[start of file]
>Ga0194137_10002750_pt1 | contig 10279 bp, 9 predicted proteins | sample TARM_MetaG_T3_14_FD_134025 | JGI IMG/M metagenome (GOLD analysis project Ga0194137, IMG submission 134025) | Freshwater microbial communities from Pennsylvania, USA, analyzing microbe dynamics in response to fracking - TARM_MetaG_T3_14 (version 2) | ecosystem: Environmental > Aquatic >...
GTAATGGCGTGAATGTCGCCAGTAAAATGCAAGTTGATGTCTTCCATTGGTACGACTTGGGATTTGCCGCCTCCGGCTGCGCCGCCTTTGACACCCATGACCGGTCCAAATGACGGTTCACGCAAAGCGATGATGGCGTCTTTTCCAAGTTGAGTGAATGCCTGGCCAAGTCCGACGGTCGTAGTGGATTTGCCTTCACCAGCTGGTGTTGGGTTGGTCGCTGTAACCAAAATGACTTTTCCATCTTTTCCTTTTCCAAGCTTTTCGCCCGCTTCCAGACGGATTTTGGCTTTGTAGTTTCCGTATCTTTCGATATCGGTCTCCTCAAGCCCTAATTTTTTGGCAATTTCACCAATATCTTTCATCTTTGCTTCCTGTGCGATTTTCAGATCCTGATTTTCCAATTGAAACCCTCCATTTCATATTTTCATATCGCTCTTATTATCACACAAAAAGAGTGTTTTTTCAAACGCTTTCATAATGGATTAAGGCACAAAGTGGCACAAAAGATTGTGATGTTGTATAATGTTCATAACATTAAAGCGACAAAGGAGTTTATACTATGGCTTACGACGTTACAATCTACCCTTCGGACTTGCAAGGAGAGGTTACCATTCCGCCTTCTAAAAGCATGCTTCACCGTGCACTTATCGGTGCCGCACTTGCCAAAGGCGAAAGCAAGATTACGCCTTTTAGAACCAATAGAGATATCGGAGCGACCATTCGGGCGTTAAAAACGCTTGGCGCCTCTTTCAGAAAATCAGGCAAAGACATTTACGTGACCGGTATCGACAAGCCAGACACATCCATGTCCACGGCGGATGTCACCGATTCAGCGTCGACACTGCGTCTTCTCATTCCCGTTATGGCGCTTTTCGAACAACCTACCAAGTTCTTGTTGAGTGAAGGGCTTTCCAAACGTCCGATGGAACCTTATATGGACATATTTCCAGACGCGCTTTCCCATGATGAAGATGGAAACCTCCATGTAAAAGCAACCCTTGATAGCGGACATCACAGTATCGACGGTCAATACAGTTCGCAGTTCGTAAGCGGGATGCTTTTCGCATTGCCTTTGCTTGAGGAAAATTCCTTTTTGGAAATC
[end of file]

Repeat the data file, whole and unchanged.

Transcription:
>Ga0194137_10002750_pt1 | contig 10279 bp, 9 predicted proteins | sample TARM_MetaG_T3_14_FD_134025 | JGI IMG/M metagenome (GOLD analysis project Ga0194137, IMG submission 134025) | Freshwater microbial communities from Pennsylvania, USA, analyzing microbe dynamics in response to fracking - TARM_MetaG_T3_14 (version 2) | ecosystem: Environmental > Aquatic >...
GTAATGGCGTGAATGTCGCCAGTAAAATGCAAGTTGATGTCTTCCATTGGTACGACTTGGGATTTGCCGCCTCCGGCTGCGCCGCCTTTGACACCCATGACCGGTCCAAATGACGGTTCACGCAAAGCGATGATGGCGTCTTTTCCAAGTTGAGTGAATGCCTGGCCAAGTCCGACGGTCGTAGTGGATTTGCCTTCACCAGCTGGTGTTGGGTTGGTCGCTGTAACCAAAATGACTTTTCCATCTTTTCCTTTTCCAAGCTTTTCGCCCGCTTCCAGACGGATTTTGGCTTTGTAGTTTCCGTATCTTTCGATATCGGTCTCCTCAAGCCCTAATTTTTTGGCAATTTCACCAATATCTTTCATCTTTGCTTCCTGTGCGATTTTCAGATCCTGATTTTCCAATTGAAACCCTCCATTTCATATTTTCATATCGCTCTTATTATCACACAAAAAGAGTGTTTTTTCAAACGCTTTCATAATGGATTAAGGCACAAAGTGGCACAAAAGATTGTGATGTTGTATAATGTTCATAACATTAAAGCGACAAAGGAGTTTATACTATGGCTTACGACGTTACAATCTACCCTTCGGACTTGCAAGGAGAGGTTACCATTCCGCCTTCTAAAAGCATGCTTCACCGTGCACTTATCGGTGCCGCACTTGCCAAAGGCGAAAGCAAGATTACGCCTTTTAGAACCAATAGAGATATCGGAGCGACCATTCGGGCGTTAAAAACGCTTGGCGCCTCTTTCAGAAAATCAGGCAAAGACATTTACGTGACCGGTATCGACAAGCCAGACACATCCATGTCCACGGCGGATGTCACCGATTCAGCGTCGACACTGCGTCTTCTCATTCCCGTTATGGCGCTTTTCGAACAACCTACCAAGTTCTTGTTGAGTGAAGGGCTTTCCAAACGTCCGATGGAACCTTATATGGACATATTTCCAGACGCGCTTTCCCATGATGAAGATGGAAACCTCCATGTAAAAGCAACCCTTGATAGCGGACATCACAGTATCGACGGTCAATACAGTTCGCAGTTCGTAAGCGGGATGCTTTTCGCATTGCCTTTGCTTGAGGAAAATTCCTTTTTGGAAATC